By Amanda Stringfellow @amanda_l_s

A RETIRED motor engineer has spent 15-years transforming a rusty wreck into the 99-year-old vintage car of his dreams

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Videographer / Director: Jack Stevens
Producer: Amanda Stringfellow
Editor: Kyle Waters, Jack Stevens

Terry Cleife in his American La France restoration

Terrence Cleife, bought the pieces of a 1916 American LaFrance in 1998 – and spent hundreds of hours restoring the vintage car to its former glory.

On the road: Terry's machine can reach up to 70mph on the road

Terry, 71, has completed a painstaking piece-by-piece restoration of the saloon car - that had been dismantled and was lying as a pile of scrap on the floor of a barn.

Terry dragged the remains of the car to a make-shift shelter in the field behind his house where he spent hours reconstructing the ancient mechanics.

Terry created the monocle windscreen from brass

The pre-war car’s missing parts were welded by Terry out of bronze and cast iron to match the vehicles original chassis, and the engine completely re-assembled.

Terry said: “I saw one completely in pieces and I bought it, it took me around 15-years to restore it part time.

“It must have been hundreds and hundreds of hours of work.

Terry has spent 15-years transforming the rusty wreck into the vintage car of his dreams

“It was completely dismantled, a heap of scrap metal on a barn floor but I bought it anyway - I threw caution to the wind and I’m glad that I did.”

The retired motor engineer from Hampshire has a passion for old and unusual vehicles.

The authentic restoration includes a brass horn

At the age of 16 Terry became an apprentice in his father's garage and developed his love of cars - owning a Morris 8, an MG TC, a Jowett Jupiter a Lancia Aprilia and a 1938 BMW 328.

Many years later, with his children grown up, Terry set out to buy another pre-war car, but with prices sky rocketing he settled on buying the dismantled and incomplete LaFrance.

Terry's biggest challenge was building the vehicle’s missing parts from scratch

The mechanic believes that the car probably came into the country in pieces and became an abandoned project as a lot of pieces had been damaged in storage or completely lost.

The pre-war car’s missing parts were welded by Terry out of bronze and cast iron to match the vehicles original chassis

Terry started off with rebuilding the chassis, made of Krupp nickel-chrome steel, which despite living outside for most of its life was miraculously rust free.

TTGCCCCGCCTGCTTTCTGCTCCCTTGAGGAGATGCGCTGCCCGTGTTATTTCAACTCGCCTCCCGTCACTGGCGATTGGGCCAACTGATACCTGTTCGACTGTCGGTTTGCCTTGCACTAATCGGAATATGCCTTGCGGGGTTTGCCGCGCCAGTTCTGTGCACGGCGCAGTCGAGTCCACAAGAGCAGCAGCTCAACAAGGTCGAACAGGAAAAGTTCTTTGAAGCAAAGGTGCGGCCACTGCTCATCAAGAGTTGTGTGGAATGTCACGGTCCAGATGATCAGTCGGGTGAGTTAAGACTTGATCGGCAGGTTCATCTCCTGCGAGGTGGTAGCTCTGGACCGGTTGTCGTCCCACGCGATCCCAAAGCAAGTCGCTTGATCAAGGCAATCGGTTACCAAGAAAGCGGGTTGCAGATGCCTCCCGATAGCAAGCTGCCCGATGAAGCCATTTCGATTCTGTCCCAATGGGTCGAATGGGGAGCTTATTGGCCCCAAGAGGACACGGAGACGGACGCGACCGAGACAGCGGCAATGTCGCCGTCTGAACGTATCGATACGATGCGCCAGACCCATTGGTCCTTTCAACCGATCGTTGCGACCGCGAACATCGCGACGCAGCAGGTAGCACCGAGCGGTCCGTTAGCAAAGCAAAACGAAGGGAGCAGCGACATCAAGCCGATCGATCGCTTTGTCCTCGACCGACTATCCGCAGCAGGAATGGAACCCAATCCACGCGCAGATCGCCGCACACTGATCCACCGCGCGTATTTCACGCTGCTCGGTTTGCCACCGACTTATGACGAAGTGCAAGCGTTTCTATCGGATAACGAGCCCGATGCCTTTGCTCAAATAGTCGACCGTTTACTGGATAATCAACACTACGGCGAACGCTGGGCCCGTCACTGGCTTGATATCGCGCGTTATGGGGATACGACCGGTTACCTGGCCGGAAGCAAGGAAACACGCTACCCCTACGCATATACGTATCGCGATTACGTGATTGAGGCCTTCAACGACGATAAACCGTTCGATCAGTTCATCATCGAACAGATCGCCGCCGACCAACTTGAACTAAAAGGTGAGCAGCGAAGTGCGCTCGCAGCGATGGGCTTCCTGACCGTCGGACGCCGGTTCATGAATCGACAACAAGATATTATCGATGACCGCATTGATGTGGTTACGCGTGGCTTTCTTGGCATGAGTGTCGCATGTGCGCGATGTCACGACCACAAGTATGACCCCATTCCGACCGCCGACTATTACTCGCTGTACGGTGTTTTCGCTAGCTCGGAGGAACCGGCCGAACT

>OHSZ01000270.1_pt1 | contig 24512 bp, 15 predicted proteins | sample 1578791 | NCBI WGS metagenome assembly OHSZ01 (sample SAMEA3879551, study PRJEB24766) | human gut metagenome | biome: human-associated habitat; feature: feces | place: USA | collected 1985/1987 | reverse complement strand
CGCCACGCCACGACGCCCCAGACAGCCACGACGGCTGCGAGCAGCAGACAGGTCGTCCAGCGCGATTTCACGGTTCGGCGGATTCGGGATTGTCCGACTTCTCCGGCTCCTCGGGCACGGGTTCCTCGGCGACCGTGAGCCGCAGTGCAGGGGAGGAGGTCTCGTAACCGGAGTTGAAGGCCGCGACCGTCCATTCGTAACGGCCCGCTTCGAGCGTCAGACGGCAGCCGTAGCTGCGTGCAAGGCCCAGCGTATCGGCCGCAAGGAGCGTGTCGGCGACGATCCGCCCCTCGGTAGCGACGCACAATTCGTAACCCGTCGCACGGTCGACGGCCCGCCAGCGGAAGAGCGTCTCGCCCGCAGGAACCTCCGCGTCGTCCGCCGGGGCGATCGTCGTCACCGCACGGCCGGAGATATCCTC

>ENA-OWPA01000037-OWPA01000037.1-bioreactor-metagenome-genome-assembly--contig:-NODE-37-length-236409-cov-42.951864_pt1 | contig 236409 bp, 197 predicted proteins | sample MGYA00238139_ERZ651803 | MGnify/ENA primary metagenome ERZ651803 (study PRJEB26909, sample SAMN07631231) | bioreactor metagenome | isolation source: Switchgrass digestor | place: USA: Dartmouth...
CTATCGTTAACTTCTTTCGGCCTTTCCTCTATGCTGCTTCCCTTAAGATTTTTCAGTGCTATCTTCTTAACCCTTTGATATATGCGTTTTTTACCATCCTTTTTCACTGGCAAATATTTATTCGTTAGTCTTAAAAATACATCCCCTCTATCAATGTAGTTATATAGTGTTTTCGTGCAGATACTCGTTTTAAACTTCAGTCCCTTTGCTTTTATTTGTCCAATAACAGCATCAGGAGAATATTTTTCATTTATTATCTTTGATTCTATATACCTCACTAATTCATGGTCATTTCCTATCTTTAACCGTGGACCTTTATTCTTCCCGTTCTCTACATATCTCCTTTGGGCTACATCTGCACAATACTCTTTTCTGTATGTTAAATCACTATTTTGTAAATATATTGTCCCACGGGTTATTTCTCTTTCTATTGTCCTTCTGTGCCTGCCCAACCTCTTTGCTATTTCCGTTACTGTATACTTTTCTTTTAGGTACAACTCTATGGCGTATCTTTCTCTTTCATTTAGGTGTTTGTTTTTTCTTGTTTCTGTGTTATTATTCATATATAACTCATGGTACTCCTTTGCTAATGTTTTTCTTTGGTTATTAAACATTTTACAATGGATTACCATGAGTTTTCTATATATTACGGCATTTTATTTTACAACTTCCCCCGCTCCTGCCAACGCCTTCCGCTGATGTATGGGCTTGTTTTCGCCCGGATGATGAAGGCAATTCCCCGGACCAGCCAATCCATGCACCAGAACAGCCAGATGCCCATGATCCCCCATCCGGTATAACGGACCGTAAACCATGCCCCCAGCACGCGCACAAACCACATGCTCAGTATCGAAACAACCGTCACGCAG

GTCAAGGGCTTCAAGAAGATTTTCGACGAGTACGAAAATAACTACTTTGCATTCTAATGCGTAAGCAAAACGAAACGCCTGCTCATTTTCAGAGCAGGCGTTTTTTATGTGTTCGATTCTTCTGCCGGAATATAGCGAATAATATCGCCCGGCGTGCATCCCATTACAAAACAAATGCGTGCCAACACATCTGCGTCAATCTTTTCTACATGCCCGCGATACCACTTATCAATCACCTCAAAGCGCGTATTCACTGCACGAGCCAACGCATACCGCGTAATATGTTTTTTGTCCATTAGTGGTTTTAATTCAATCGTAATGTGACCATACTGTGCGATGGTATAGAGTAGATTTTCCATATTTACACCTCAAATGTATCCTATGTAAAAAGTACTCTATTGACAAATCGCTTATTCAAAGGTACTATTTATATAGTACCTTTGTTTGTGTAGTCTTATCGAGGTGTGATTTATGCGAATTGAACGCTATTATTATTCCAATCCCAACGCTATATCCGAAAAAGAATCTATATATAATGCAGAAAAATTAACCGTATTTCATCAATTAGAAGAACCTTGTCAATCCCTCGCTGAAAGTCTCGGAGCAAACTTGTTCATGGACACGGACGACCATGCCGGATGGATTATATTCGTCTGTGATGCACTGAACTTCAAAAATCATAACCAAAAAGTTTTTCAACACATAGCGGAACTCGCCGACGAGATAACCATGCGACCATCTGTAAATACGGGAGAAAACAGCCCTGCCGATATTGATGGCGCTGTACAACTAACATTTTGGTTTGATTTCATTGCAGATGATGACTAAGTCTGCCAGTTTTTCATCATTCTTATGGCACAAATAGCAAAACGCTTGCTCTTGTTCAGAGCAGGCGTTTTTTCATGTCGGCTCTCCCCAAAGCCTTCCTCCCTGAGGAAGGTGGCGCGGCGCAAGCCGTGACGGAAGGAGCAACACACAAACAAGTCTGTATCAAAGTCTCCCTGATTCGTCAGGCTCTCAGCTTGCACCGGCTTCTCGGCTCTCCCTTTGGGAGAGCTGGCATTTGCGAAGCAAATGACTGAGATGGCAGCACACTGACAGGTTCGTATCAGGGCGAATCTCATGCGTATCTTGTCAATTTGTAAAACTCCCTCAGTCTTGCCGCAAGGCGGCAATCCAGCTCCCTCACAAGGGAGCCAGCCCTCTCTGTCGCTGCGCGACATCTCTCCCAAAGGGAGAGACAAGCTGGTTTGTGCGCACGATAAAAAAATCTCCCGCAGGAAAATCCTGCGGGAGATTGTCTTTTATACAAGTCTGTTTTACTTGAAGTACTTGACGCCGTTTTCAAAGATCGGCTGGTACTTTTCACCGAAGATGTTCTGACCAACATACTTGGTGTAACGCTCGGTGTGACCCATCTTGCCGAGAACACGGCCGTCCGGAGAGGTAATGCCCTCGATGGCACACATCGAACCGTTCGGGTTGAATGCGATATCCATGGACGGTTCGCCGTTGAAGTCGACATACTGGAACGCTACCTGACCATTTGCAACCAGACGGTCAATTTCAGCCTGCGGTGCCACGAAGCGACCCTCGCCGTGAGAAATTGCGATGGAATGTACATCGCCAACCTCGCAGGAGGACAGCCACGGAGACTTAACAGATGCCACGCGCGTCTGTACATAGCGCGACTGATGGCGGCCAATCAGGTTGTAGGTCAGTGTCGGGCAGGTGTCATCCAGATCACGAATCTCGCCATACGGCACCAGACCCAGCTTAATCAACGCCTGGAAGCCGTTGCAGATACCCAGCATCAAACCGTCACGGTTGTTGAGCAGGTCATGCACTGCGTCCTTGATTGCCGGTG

He painted the chassis and rebuilt the suspension before moving into his garage for the winter and starting on the engine.

Terry dragged the remains of the car to a make-shift shelter in the field behind his house where he spent hours reconstructing the ancient mechanics

But his biggest challenge was building the vehicle’s missing parts from scratch.

With the oil pump’s gears missing, Terry whittled new ones into shape using solid bronze and a lathe.

Terry said: “The gear for the distributor and oil pump was missing so I had to make one of those.

“One of the pistons was too big so I had to machine that down and make a complete set of piston rings out of modern day brake disks.

Terry saved all the charcoal over the winter from the wood stove and melted scrap brass down using his own home-made furnace

“I cast the wind screen frame in brass, I saved all the charcoal over the winter from the wood stove and melted scrap brass down using my own home-made furnace.”

The mechanic believes that the car probably came into the country in pieces and became an abandoned project as a lot of pieces had been damaged in storage or completely lost

After 15-years of hard graft the marathon re-build is now complete and Terry spends his weekends showing off the open-top car on the roads.  

Like most cars of its era, the LaFrance starts by Terry turning a handle located at the front of the car.

With its worn red leather seats and brass trimmings, the huge machine is a relic of a past time – but still keeps up with modern traffic .

Like most cars of its era, the LaFrance starts by Terry turning a handle located at the front of the car

Terry said: “ The car is a bit of a beast to start.

“It’s rather heavy to steer when parking but on the drive it’s actually quite light.

“The pedals are different to a modern day car – it’s hard to swap without thinking about it.

“When I’m out on the road a lot of road users wave and flash their lights, sometimes people wave as they come past.”

The car can easily go 60mph on the road but can be uncomfortable for passengers, who need to wear goggles dues to the exposed seats.

Some of the parts of the Le France as Terry bought it in 1998

Terry said: “It’s very pleasant to drive, it’s a bit like riding a motorbike or flying a plane, the steering is very direct.

“I’m getting on a bit now so one day I will sell it - but I’m not ready yet.

“My family have been very supportive, they all like going out in it.

 “You can have a really good day out for about £6 which will take you about 12-miles."